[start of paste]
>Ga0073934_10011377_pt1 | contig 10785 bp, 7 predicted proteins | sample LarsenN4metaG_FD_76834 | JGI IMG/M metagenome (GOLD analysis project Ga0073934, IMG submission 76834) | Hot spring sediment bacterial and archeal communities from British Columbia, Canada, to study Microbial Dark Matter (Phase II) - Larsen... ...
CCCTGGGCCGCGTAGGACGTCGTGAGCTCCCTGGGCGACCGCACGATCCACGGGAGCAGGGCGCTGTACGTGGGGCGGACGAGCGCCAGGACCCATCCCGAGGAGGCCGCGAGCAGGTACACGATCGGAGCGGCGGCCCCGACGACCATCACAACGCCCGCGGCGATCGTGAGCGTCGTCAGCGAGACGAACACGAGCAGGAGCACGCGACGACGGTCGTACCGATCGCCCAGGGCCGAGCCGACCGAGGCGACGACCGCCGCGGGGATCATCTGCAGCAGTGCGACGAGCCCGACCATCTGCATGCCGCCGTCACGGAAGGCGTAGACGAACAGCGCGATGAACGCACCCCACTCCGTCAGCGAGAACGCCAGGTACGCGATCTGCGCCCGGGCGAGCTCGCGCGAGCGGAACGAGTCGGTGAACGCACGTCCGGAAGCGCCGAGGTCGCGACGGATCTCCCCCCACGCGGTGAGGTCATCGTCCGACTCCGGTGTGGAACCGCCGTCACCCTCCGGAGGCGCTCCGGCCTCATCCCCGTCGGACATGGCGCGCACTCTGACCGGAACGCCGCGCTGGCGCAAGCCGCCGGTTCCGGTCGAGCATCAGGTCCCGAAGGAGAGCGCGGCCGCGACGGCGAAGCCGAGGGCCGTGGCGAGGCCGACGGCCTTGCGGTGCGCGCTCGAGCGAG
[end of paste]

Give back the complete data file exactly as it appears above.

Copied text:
>Ga0073934_10011377_pt1 | contig 10785 bp, 7 predicted proteins | sample LarsenN4metaG_FD_76834 | JGI IMG/M metagenome (GOLD analysis project Ga0073934, IMG submission 76834) | Hot spring sediment bacterial and archeal communities from British Columbia, Canada, to study Microbial Dark Matter (Phase II) - Larsen... ...
CCCTGGGCCGCGTAGGACGTCGTGAGCTCCCTGGGCGACCGCACGATCCACGGGAGCAGGGCGCTGTACGTGGGGCGGACGAGCGCCAGGACCCATCCCGAGGAGGCCGCGAGCAGGTACACGATCGGAGCGGCGGCCCCGACGACCATCACAACGCCCGCGGCGATCGTGAGCGTCGTCAGCGAGACGAACACGAGCAGGAGCACGCGACGACGGTCGTACCGATCGCCCAGGGCCGAGCCGACCGAGGCGACGACCGCCGCGGGGATCATCTGCAGCAGTGCGACGAGCCCGACCATCTGCATGCCGCCGTCACGGAAGGCGTAGACGAACAGCGCGATGAACGCACCCCACTCCGTCAGCGAGAACGCCAGGTACGCGATCTGCGCCCGGGCGAGCTCGCGCGAGCGGAACGAGTCGGTGAACGCACGTCCGGAAGCGCCGAGGTCGCGACGGATCTCCCCCCACGCGGTGAGGTCATCGTCCGACTCCGGTGTGGAACCGCCGTCACCCTCCGGAGGCGCTCCGGCCTCATCCCCGTCGGACATGGCGCGCACTCTGACCGGAACGCCGCGCTGGCGCAAGCCGCCGGTTCCGGTCGAGCATCAGGTCCCGAAGGAGAGCGCGGCCGCGACGGCGAAGCCGAGGGCCGTGGCGAGGCCGACGGCCTTGCGGTGCGCGCTCGAGCGAG